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Page:Samuel Johnson (1911).djvu/101

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cannot but admire the secret concatenation of society that links together the great and the mean, the illustrious and the obscure ; and consider with benevolent satisfaction, that no man, unless his body or mind be totally dis- abled, has need to suffer the mortification of seeing himself useless or burdensome to the community : he that will diligently labour, in whatever occupation, will deserve the susten- ance which he obtains, and the protection which he enjoys : and may lie down every night with the pleasing consciousness of having contributed something to the happiness of life.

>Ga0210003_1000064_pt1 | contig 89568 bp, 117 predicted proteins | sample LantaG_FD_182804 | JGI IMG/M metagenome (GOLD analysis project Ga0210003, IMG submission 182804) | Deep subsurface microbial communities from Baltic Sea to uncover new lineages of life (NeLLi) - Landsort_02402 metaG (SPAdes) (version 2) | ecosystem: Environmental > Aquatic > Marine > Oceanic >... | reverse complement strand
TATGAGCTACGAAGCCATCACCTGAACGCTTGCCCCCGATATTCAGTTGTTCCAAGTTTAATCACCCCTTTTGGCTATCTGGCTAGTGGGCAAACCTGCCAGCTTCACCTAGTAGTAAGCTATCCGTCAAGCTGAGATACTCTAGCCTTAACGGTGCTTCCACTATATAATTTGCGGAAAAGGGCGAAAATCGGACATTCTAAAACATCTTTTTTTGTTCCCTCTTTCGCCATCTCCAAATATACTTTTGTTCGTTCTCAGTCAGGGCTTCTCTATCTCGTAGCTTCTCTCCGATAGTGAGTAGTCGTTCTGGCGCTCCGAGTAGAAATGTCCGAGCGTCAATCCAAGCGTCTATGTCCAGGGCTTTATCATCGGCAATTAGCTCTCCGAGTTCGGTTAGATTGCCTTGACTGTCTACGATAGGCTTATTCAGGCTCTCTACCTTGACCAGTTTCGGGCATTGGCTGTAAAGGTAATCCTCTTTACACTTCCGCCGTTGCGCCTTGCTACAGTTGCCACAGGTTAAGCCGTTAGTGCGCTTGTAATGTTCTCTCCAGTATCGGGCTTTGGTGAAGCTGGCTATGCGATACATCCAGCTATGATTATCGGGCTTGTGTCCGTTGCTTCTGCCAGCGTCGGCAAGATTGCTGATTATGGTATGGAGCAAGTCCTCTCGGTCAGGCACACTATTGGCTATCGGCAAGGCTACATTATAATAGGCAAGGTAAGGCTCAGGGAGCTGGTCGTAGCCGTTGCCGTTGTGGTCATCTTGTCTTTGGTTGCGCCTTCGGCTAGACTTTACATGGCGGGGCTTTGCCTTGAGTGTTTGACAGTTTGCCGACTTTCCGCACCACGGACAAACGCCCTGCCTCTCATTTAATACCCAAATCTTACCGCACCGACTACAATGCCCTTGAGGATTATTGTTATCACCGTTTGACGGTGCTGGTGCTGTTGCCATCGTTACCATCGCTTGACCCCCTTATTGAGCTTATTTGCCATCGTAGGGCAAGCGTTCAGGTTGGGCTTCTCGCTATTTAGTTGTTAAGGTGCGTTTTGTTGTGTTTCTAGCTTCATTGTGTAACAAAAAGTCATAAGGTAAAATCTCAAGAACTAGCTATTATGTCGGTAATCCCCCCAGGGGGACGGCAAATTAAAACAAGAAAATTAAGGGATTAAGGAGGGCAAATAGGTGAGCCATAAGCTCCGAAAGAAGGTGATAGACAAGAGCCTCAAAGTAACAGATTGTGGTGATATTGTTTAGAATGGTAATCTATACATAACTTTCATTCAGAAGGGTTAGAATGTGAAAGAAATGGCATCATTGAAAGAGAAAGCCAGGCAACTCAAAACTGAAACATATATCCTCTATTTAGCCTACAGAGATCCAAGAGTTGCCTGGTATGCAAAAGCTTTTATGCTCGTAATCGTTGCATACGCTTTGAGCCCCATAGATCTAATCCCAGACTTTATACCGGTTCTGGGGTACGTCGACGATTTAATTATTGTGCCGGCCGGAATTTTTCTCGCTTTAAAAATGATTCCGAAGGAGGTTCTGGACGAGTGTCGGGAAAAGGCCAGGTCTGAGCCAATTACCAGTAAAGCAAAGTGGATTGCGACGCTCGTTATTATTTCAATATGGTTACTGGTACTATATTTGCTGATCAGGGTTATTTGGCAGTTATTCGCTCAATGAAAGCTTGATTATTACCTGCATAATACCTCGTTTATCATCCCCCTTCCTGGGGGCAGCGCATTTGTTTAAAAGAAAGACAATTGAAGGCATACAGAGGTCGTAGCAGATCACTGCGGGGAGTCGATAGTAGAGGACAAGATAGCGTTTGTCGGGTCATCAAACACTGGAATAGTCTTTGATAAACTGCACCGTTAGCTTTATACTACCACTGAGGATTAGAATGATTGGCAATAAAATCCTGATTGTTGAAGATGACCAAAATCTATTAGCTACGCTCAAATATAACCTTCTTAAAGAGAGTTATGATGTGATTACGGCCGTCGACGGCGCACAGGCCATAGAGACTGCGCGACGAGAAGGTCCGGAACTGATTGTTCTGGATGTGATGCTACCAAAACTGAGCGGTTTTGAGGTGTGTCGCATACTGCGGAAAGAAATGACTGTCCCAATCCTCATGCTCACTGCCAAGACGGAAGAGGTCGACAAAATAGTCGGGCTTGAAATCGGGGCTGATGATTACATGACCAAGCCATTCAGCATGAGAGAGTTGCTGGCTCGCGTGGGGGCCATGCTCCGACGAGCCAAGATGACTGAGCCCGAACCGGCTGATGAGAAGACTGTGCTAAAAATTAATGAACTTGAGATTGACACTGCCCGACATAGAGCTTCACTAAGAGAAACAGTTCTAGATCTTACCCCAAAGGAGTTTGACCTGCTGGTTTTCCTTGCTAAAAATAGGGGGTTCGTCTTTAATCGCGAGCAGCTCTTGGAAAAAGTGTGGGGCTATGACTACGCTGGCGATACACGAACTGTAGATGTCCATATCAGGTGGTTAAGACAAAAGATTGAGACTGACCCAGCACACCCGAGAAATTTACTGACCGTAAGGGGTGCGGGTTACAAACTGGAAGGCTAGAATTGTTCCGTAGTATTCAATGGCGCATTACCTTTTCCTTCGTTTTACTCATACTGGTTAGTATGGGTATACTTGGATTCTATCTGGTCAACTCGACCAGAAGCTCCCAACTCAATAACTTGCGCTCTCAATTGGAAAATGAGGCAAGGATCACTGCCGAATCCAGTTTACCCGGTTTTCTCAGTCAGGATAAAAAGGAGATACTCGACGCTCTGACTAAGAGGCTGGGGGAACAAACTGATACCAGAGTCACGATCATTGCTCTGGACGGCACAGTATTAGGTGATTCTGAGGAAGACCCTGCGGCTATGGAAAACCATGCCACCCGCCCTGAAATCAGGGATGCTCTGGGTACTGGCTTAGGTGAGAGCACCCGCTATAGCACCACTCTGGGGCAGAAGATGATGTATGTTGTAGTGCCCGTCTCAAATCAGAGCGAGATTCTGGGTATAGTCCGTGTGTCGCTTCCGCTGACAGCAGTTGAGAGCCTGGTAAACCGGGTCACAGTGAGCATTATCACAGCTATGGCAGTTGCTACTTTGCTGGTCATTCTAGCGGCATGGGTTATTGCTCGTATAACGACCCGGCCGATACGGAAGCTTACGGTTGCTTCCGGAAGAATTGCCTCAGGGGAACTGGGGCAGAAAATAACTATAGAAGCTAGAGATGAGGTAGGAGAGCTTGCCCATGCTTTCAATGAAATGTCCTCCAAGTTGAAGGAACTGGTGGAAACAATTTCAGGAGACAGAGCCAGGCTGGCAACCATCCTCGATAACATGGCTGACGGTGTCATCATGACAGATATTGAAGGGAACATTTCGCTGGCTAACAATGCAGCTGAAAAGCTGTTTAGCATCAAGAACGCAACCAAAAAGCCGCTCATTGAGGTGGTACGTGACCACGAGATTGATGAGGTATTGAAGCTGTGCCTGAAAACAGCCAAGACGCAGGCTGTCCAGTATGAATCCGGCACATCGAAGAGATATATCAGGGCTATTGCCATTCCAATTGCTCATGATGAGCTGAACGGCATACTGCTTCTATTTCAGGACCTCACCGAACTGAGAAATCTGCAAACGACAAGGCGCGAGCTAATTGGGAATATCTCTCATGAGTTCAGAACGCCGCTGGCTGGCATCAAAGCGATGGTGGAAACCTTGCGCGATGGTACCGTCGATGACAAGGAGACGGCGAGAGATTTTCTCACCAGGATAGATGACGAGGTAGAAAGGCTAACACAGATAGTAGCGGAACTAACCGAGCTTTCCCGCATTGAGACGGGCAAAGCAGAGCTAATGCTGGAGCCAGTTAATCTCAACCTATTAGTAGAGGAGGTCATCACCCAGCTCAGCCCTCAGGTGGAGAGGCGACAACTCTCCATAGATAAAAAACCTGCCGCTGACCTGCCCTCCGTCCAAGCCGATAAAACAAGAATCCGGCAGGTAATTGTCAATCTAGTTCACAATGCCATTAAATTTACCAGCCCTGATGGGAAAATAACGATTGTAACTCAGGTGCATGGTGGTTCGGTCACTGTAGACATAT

Contempt and admiration are equally in- cident to narrow minds: he whose compre- hension can take in the whole subordination of mankind, and whose perspicacity can pierce to the real state of things through the thin veils of fortune or of fashion, will discover meanness in the highest stations, and dignity in the meanest ; and find that no man can become venerable but by virtue, or contempt- ible but by wickedness.

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